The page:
There's not enough space in one blog post to post enough pictures to show you the splendor of this park. The map to the right shows you the layout of the park and the paths, all of which are wheelchair accessible. No need for help getting pushed, if you're able the paths are flat and smooth as can be.
As the morning gets later you're apt to see vendors line the perimeter selling anything from flowers to artwork. This park is amazing, it's not a giant open park but a park with nooks and crannies where there is always a place to find a quiet cozy spot. If you're a sun worshiper there is open field for catching some sun. If it's hot there are plenty of trees to sit under and get some shade.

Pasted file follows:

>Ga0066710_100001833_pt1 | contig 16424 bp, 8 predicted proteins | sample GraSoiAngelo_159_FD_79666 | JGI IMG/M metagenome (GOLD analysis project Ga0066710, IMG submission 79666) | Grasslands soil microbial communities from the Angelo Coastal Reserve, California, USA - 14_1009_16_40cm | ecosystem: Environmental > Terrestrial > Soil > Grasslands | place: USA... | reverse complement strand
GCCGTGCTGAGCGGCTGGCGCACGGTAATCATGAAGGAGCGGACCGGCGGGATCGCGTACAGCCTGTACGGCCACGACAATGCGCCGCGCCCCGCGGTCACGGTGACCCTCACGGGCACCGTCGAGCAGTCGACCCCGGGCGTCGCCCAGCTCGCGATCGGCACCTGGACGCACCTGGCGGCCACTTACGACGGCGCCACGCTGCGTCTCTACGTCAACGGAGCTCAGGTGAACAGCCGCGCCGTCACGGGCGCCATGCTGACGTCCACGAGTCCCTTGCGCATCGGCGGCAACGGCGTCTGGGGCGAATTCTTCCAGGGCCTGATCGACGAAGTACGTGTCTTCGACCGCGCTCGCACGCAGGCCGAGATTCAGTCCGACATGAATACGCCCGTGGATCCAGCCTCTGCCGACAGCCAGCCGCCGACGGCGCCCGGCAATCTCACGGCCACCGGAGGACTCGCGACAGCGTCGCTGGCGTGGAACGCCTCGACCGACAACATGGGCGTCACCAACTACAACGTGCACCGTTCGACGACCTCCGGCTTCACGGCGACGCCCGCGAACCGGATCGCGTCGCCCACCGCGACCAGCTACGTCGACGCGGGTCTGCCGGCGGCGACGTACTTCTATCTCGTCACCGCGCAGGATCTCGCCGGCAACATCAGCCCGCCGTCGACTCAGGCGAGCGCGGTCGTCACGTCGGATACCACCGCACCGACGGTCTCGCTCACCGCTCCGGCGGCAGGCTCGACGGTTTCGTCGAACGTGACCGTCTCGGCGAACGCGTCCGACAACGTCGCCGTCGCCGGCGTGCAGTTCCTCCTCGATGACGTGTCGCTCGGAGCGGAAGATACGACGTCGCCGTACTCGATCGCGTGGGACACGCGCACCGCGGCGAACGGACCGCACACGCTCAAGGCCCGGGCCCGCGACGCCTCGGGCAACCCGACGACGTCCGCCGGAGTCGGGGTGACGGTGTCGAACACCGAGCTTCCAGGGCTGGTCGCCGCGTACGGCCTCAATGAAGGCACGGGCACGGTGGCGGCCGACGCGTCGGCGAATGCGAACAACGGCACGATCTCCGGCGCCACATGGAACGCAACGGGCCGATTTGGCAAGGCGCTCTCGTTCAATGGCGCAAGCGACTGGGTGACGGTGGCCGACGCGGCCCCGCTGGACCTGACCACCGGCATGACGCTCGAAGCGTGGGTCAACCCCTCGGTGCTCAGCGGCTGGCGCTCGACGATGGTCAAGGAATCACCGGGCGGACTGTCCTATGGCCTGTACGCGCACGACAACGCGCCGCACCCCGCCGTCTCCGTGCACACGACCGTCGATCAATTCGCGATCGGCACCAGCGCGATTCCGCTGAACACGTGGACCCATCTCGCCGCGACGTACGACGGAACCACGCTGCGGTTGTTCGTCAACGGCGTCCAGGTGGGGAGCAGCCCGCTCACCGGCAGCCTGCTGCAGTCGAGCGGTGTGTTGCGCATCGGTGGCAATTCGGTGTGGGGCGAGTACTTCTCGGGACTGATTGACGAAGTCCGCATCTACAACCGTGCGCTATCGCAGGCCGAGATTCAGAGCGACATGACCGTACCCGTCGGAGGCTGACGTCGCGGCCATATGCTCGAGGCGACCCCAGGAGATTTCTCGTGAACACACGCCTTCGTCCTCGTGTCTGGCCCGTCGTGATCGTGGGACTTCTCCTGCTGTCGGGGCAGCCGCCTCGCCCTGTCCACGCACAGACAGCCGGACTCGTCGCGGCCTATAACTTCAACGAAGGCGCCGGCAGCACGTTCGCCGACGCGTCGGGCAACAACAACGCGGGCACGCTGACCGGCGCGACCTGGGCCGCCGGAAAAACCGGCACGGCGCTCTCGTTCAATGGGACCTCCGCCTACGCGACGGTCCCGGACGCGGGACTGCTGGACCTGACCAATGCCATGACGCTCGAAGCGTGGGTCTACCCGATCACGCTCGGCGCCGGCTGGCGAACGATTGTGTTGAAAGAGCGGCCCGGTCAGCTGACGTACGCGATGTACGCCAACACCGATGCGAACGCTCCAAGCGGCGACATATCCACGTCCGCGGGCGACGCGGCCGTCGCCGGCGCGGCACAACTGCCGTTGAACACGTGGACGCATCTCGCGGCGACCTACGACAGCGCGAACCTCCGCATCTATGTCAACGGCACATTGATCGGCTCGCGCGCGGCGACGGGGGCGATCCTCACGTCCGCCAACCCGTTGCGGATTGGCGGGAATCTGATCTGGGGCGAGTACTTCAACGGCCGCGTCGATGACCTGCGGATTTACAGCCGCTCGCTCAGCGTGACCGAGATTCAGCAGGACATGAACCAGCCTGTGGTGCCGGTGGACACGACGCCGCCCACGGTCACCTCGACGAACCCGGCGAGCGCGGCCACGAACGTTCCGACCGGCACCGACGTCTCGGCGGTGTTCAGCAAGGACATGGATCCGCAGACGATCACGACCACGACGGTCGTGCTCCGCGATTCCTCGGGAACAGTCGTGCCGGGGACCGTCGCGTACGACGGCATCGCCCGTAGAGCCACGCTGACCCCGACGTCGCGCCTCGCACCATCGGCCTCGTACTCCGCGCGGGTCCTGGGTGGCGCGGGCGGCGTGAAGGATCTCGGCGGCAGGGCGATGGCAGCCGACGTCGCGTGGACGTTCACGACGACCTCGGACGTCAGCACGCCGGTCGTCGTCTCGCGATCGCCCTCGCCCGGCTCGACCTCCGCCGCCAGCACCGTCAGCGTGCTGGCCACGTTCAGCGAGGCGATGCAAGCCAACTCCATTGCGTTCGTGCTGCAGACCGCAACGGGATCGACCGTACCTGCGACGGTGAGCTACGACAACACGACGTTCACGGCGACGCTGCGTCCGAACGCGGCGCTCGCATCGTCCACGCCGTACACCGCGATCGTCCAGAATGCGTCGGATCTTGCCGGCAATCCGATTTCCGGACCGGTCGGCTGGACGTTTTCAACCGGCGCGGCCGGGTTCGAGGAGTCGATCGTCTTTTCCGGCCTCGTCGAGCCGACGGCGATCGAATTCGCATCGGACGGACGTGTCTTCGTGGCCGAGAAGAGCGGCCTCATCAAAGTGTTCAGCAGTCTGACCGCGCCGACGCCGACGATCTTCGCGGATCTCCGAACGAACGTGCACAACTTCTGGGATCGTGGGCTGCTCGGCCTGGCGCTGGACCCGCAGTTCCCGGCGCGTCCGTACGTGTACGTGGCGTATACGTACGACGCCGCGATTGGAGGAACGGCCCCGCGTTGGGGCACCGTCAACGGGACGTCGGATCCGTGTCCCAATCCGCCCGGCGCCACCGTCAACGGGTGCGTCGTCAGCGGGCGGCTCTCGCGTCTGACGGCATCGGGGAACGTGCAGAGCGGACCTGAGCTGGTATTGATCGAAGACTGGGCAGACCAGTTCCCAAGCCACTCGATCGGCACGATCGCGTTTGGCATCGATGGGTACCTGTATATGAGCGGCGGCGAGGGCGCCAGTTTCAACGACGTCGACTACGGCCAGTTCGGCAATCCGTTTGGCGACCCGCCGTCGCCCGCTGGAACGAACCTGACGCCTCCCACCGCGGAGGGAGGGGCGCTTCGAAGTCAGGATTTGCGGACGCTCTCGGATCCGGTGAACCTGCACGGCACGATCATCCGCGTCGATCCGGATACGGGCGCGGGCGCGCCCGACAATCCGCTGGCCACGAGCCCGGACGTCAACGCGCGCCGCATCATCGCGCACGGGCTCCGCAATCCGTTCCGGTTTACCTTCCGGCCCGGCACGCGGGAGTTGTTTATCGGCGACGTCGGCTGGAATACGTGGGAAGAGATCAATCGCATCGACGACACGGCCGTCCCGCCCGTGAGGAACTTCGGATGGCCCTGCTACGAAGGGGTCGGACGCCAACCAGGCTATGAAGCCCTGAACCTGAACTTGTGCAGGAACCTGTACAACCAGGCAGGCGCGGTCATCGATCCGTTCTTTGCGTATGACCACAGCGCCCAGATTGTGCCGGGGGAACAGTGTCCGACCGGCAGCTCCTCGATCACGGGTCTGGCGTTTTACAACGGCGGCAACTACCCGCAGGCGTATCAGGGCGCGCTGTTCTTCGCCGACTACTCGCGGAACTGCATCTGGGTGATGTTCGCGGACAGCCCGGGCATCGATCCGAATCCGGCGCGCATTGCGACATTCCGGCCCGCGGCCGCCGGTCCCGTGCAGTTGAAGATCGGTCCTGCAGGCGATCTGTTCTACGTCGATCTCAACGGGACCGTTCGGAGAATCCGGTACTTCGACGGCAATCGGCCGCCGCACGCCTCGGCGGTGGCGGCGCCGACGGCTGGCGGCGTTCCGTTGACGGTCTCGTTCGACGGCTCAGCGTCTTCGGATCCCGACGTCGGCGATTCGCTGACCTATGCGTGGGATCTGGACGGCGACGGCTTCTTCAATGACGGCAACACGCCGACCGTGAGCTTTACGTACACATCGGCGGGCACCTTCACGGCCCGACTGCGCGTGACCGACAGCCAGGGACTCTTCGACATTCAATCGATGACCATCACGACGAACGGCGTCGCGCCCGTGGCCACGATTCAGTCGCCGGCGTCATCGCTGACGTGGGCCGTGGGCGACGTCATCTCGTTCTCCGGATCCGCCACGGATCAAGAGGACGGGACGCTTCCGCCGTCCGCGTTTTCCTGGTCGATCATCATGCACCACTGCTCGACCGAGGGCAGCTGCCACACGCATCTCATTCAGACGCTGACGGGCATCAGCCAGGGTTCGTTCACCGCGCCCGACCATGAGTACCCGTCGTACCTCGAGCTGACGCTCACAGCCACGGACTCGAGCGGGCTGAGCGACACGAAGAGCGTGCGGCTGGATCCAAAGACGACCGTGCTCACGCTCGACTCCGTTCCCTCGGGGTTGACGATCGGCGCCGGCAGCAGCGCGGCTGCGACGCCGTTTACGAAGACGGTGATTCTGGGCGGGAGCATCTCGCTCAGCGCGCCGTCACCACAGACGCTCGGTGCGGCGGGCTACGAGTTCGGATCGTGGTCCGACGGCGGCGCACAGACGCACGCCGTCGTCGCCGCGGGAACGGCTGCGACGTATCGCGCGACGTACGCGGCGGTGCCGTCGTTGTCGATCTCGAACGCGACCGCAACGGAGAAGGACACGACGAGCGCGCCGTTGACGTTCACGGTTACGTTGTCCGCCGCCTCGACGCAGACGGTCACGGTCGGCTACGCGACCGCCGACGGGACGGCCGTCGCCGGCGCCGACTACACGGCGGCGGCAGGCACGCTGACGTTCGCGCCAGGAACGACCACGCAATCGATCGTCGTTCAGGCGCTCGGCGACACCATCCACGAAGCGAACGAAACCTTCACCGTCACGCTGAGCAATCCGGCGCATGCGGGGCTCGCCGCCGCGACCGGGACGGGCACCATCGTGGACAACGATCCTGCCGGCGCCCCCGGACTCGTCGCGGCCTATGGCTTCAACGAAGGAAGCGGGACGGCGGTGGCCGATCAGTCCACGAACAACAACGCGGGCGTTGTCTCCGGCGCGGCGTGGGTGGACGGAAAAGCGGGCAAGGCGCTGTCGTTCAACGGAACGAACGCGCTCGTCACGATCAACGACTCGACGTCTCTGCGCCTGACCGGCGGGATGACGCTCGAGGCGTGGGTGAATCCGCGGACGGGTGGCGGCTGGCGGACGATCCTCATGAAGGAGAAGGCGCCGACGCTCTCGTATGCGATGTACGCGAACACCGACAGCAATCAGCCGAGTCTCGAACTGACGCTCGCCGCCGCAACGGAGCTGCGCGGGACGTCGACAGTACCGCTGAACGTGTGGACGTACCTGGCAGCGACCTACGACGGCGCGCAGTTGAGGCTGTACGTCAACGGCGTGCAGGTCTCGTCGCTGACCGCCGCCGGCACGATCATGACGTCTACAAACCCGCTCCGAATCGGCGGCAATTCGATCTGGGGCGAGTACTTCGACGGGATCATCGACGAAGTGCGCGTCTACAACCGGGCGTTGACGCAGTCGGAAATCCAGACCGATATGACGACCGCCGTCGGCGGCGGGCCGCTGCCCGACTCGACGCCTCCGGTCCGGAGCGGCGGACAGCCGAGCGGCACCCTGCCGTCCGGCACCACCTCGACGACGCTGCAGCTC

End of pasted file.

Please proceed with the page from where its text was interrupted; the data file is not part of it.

One of the five original squares William Penn planned, this park has it all from beautiful sculptures to a reflecting pond, trees, benches and grass galore. For those of us in a wheelchair we couldn't ask for more. What a way to spend a peaceful spring or fall morning.
The best way to describe Rittenhouse Square is it's an oasis in the middle of a hustling and bustling city. Rittenhouse Square is one of the things our city planners from long ago got right. I'm sure if William Penn were alive today he would be smiling and thinking this is what he had in mind.
If you like music you're sure to find a band in the center of the park by the gazebo and a few other musicians in different nooks around the outer circle.
When lunchtime gets close there are quite a few restaurants across the street from the park, many with outside seating where you can just wheel right up to the table like the Rouge pictured below.
If you're traveling in a wheelchair and are looking for a nice spot to relax and people watch Rittenhouse Square is the place to go.